3. Bless your heart! My son was diagnosed with the posterior tongue tie right at birth. It was so bad when he cried his poor tongue curled In and muffled his cries. Of course nursing was miserable. I pumped & bottle fed exclusively for 5 weeks while I “shopped” for a doctor who would preform a frenulectomy on such a young baby. I cried during the procedure. 2 days later we started nursing again & it was fabulous! I’m so thankful I didn’t give up. Thank you for sharing, no one around me has ever heard of this.

  4. Hello, I found this blog post by googling (googleing?) Dr. Stacey Cole lip tie revision. I am pretty sure my 9 month old son has an upper lip tie. I am trying to get a consultation with Dr. Cole soon. Thank you for being so honest about your experience! I am very nervous about putting my baby through that painful procedure unless it is absolutely necessary. You kind of addressed all of my fears in your post! My son is usually very happy, never thrown up, never taken medication, etc. His top two teeth are coming in though and I can tell that there is going to be a significant gap. (Though a gap isn’t reason enough for us to do the surgery. We are concerned with weight gain, eating solids, gas, dental health, etc.) How is your daughter now? Did nursing improve? Did you have reattachment issues? Is she emotionally traumatized? (Sort of joking, but not really! It sounds horrible!) Do you still think it was worth it?

    Olivia Nelson

    • Olivia, I just saw this! I am sorry that you are going through the same thing, but glad my post helped you.

      My daughter will be two next month and she is doing great. Her weight gain is still good, the gap between her two front teeth seems to be getting smaller, and she is quite a little chatter box 😉

      As far as being emotionally traumatized…she didn’t want anything to do with us putting our hands in her mouth for several months (the stretches were rough on her). There was really no reason for us to ever put our fingers in her mouth anyway though, except to check for new teeth coming in and even that wasn’t a pressing issue. I could usually tell by her behavior if she was teething, so we just completely avoided putting our hands in her mouth for any reason. Now that several more months have passed, she is completely fine with it. She will let me look in her mouth with no problem at all.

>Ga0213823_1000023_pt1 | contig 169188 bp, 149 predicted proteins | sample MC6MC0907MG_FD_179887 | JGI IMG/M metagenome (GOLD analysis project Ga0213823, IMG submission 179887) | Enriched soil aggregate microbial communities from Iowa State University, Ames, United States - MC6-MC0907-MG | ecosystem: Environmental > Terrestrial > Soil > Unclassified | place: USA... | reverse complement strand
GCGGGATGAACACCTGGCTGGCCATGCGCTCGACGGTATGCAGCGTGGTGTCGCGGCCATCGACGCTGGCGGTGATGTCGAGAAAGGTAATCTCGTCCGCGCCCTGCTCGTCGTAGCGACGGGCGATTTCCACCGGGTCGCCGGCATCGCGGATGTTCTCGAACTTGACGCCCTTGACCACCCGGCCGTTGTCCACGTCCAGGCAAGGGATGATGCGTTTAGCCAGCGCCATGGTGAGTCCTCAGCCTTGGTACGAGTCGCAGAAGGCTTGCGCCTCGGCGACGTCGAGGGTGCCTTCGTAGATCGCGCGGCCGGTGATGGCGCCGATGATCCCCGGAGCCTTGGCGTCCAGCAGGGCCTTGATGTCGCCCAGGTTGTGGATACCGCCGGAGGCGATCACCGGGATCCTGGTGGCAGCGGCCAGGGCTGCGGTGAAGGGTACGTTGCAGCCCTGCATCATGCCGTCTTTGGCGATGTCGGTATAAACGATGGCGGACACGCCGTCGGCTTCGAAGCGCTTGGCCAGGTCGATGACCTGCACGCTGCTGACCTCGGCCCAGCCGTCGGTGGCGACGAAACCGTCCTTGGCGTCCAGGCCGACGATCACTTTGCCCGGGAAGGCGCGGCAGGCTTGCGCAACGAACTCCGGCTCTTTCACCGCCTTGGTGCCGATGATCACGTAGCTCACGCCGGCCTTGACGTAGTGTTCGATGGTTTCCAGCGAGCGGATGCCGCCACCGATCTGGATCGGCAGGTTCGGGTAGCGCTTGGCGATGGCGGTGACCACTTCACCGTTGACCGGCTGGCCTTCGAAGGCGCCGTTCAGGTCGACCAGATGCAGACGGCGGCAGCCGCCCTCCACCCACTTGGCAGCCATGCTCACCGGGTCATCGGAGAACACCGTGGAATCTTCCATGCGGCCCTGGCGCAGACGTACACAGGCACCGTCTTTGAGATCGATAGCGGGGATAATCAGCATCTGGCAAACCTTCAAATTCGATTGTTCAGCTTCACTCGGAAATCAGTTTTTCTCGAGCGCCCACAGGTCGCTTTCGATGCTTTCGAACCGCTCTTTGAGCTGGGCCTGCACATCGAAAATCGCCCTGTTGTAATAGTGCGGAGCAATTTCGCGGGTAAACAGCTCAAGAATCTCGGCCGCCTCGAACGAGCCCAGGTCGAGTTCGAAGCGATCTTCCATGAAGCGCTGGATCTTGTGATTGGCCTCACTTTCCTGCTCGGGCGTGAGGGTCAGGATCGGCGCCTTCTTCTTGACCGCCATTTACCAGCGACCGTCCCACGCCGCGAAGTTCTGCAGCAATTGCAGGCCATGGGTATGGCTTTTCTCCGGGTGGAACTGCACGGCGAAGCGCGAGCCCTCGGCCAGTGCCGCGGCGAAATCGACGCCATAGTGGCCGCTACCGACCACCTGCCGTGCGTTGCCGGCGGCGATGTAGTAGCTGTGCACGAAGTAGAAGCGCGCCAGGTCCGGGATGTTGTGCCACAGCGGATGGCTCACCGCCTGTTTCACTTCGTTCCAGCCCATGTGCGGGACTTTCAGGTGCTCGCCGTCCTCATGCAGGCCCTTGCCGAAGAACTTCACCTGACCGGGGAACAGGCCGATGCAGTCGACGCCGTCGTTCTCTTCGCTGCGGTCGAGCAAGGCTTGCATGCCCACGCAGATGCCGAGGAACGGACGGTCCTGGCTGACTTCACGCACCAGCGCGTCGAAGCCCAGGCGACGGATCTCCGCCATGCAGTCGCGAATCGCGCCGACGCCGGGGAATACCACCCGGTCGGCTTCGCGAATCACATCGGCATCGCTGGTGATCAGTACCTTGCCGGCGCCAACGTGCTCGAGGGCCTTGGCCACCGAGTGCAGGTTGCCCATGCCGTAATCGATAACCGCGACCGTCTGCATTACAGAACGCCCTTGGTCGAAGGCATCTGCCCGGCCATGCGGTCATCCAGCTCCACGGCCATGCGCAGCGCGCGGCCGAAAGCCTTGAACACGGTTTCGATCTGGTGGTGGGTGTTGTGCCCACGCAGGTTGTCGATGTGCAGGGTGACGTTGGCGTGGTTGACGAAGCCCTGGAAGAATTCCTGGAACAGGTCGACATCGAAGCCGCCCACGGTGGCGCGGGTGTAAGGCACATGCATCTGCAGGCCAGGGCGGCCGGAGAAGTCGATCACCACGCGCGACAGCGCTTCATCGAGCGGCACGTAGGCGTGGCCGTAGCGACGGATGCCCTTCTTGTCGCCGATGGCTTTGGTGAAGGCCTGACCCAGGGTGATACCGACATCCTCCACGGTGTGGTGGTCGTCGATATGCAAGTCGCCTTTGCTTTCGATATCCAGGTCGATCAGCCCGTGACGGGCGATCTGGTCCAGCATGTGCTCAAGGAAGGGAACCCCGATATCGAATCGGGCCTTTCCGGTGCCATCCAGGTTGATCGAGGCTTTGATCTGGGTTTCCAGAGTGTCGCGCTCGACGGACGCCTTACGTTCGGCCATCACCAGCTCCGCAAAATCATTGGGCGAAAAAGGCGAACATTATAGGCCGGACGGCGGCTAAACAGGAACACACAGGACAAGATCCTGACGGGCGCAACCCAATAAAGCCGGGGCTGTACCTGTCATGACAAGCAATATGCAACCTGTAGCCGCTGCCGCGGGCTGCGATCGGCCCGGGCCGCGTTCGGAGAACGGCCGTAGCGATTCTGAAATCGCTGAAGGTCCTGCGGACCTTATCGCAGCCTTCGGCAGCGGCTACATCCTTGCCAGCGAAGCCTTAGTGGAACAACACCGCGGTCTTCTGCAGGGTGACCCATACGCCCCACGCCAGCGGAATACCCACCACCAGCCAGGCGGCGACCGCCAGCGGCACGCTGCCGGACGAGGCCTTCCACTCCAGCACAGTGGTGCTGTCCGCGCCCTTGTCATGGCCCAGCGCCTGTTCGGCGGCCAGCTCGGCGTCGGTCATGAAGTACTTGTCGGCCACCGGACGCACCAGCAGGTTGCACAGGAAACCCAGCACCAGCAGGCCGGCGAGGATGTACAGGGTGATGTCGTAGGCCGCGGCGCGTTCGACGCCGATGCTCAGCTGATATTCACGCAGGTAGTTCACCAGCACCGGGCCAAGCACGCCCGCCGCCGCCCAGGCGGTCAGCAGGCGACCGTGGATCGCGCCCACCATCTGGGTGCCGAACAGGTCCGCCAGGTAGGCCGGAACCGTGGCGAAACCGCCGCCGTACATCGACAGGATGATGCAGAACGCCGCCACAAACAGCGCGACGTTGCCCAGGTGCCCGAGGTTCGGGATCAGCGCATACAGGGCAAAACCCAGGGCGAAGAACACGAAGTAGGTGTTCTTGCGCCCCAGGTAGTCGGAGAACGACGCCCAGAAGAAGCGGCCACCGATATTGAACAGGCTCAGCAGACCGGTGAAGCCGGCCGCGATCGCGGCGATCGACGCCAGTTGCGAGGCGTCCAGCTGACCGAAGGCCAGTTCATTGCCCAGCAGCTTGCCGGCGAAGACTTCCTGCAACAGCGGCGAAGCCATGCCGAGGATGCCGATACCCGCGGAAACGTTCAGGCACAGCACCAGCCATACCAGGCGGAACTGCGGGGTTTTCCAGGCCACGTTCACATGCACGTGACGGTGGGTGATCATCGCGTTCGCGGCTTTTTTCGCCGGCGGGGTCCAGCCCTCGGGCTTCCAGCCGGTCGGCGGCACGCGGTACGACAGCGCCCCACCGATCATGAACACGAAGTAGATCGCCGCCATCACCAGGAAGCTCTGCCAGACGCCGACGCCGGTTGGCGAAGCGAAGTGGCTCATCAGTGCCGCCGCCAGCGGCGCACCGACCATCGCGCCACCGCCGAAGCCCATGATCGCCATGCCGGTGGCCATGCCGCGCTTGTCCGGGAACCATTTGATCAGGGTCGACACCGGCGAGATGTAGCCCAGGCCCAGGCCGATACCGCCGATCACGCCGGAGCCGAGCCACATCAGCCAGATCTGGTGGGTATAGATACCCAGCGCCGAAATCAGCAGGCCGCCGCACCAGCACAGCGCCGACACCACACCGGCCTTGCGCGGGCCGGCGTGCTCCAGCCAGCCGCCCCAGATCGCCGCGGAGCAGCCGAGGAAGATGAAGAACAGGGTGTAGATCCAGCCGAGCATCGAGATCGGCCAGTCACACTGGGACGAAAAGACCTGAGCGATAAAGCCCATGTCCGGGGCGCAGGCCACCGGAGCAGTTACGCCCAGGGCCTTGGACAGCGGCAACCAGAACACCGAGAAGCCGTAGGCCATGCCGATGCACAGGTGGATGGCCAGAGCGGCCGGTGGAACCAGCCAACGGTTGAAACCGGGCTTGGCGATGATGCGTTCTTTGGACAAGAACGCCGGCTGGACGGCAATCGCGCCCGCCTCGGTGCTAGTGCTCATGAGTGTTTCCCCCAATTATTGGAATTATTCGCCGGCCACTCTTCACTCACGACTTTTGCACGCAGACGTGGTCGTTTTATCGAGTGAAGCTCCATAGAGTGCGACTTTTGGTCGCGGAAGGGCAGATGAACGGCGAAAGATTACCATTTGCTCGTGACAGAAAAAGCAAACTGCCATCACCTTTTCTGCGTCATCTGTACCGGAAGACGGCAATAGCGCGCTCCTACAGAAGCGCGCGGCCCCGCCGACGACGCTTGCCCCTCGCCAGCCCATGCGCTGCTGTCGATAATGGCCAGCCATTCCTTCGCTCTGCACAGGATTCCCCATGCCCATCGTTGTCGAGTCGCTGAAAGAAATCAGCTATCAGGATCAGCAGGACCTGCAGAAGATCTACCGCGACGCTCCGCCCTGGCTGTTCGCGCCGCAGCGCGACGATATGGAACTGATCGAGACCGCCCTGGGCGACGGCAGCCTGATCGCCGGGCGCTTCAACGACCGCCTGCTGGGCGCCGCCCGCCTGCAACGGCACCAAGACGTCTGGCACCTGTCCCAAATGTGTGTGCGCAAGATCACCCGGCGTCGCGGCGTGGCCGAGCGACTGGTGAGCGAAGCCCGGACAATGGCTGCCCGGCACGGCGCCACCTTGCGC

I don’t believe she has any reattachment of the upper lip. It looks perfect. There may be a small amount of reattachment of her tongue tie, but it is difficult to say for sure. Even if there is, it doesn’t seem to be impacting function at this point.

      Please let me know if you have other questions! I hope everything goes well if you decide to have the procedure done.

      -Nanci 🙂

  5. Thank you so much for your post! My daughter has a hidden PTT and an ULT. The decision to treat is an emotional roller coaster. I had an ENT tell me yesterday she wouldn’t treat her children if they had my childs condition, and it dishelved me and left me unsure of my once quite convicted decision to treat. I decided today after mulling over yesterdays events that I do want my daughters ties revised. I have an appointment with another ENT close to me,next week, but she doesn’t use laser. I emailed Dr. Kotlow, who kindly responded, but isn’t able to get a list of doctors to me right now. You said a group you are a part of has a list??? Do you mind sharing the group and the list, please? Thank you so much for your post. It was very helpful to me.

  6. Here is a child with teeth on the picture. And you are talking about nursing baby?
    Get things straight please.
    And who gives versed to the babies?
    Just my physician’s opinion:)

    • As I mentioned in the post, the American Academy of Pediatrics and the World Health Organization both recommend nursing children to AT LEAST the age of two and recognize the continued benefits of nursing past the age of two. My daughter was 15 months old in those pictures. She is now two and a half years old and continues to nurse.

      If you think breastfeeding should cease when a child’s teeth erupt, you are very misinformed about breastfeeding.

      Also covered in my post was the information of who gave her the versed — Dr. Stacy Cole in Fort Worth, TX — an experienced and respected expert in the field of child frenectomy, whose opinion and practice I trust.

Leave a Reply

Fill in your details below or click an icon to log in:

WordPress.com Logo

You are commenting using your WordPress.com account. Log Out / Change )

Twitter picture

You are commenting using your Twitter account. Log Out / Change )

Facebook photo

You are commenting using your Facebook account. Log Out / Change )

Google+ photo

You are commenting using your Google+ account. Log Out / Change )

Connecting to %s